Return-To-Office doesn’t improve company value, but makes employees miserable

RTO could be a good way for Job Creators to do a stealth layoff, as top performers leave for better companies.


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I can not discuss where I work because I do not want to represent them online.

We had a recent computer problem. It was companywide effecting the work at times of 100k people. It is a very large company.

My department got a new manager. I discussed it with her. The employees were purposely doing the wrong thing to cover their behinds. I knew she would not crucify me.

We are getting an entirely new updated computer program on Monday. The new program will take pressure off of the 100k workers.

The company did not scapegoat the workers. Instead, my boss four days ago told me the company had created a problem, the company owns it.

I would agree the better workers will head to the better companies. I know I did.


Then profit drops dramatically as the company can not replace the top performers. The JCs then own a white elephant…

I wonder if RTO had anything to do with the “improper upgrade” at AT&T. Nothing like getting rid of that old over paid experienced worker.



In listening to the ‘Jill on Money’ podcast, I’ve noticed a lot of Gen Xers and Millennials calling in to strategize retiring in their 50s. I know that is not a random sample, but what if it becomes a trend? What will be the macro impacts of Gen Xers an Millennials retiring earlier than previous generations?



It reminds me of a favorite friend I met twenty years ago at a lunch counter. She read the real estate magazines religiously. She never could afford a home.

The more things change the more things stay the same.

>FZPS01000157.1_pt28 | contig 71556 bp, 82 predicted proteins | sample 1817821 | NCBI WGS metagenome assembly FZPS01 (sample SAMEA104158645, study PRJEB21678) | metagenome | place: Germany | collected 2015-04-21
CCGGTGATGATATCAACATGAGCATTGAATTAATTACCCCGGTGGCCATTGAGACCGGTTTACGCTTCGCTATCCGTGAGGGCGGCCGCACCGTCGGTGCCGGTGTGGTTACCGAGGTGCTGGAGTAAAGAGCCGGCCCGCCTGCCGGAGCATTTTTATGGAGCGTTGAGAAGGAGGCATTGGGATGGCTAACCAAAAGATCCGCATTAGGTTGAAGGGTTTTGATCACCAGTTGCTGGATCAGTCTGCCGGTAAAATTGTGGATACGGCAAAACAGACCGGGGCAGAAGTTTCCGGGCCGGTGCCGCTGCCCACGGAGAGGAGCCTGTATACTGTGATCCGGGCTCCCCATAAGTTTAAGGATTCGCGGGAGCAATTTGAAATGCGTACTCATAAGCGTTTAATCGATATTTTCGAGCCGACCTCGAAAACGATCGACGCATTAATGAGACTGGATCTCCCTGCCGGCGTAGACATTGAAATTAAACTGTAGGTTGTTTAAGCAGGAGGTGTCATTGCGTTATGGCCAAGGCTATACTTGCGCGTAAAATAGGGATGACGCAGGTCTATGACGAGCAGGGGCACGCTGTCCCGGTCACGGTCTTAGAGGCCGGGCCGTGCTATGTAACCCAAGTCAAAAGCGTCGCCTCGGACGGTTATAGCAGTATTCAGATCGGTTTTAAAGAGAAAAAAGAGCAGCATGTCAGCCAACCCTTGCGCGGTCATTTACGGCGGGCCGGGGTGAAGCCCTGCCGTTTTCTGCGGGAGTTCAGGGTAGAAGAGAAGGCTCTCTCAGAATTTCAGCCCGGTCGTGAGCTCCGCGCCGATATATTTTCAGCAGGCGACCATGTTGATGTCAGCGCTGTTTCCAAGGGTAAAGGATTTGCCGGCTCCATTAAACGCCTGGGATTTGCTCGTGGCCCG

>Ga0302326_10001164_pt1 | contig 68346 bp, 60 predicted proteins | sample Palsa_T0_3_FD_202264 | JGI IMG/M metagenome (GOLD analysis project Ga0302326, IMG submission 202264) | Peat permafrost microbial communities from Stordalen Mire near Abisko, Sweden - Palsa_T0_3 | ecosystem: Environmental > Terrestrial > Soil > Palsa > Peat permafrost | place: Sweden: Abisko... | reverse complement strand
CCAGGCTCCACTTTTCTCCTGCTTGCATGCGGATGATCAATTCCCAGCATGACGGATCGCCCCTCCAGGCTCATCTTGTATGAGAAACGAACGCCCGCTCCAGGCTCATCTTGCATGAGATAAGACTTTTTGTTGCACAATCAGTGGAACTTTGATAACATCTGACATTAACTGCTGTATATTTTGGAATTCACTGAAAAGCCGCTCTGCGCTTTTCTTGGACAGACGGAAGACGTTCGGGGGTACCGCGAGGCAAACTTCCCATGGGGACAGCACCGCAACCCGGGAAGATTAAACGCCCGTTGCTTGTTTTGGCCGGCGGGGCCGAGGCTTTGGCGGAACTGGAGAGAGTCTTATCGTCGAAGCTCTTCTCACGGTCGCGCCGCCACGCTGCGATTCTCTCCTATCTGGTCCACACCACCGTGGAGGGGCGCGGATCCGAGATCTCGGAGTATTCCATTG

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When I was a kid the Sears and Roebuck Christmas catalog would arrive in late October or early November. For the next several weeks, my brother and I would spend untold hours lusting and listing our December dreams. We didn’t plan to get all the things we wished for. We were like your friend. The people who call in to this show are making plans and asking for advice on the soundness of those plans and how to implement them.
Wishing, and hoping, and dreaming is stage 1.
Planning and implementing is stage 2.
Sticking to the plan is stage 3.


Yeah, employees, especially experienced ones that know how stuff actually works are sooooo expensive…like my uncle, who was expert at teaching people how to work with fibre, at the Dublin, Ohio, AT&T training center. They paid him a tidy sum to go away in the 80s, when he was in his 50s.

When Union Pacific bought out Southern Pacific, they ignored the advice of the experienced SP people, and demanded everything be done the UP way. The traffic backup that year was epic.

And, the poster child for “maximizing shareholder return”, Bob Nardelli, who fired all the Home Depot people who knew anything about the building trades, and replaced them with part timers who knew nothing, but were cheaper, intending to goose HD’s bottom line.



“Everyone has a plan till they get hit in the face”, Mike Tyson.

I loved going to Dublin for training classes! Germantown in/near Columbus was really cool. Also learned a lot in the classes, lol.

( I’m from Michigan, but I loved the Columbus area )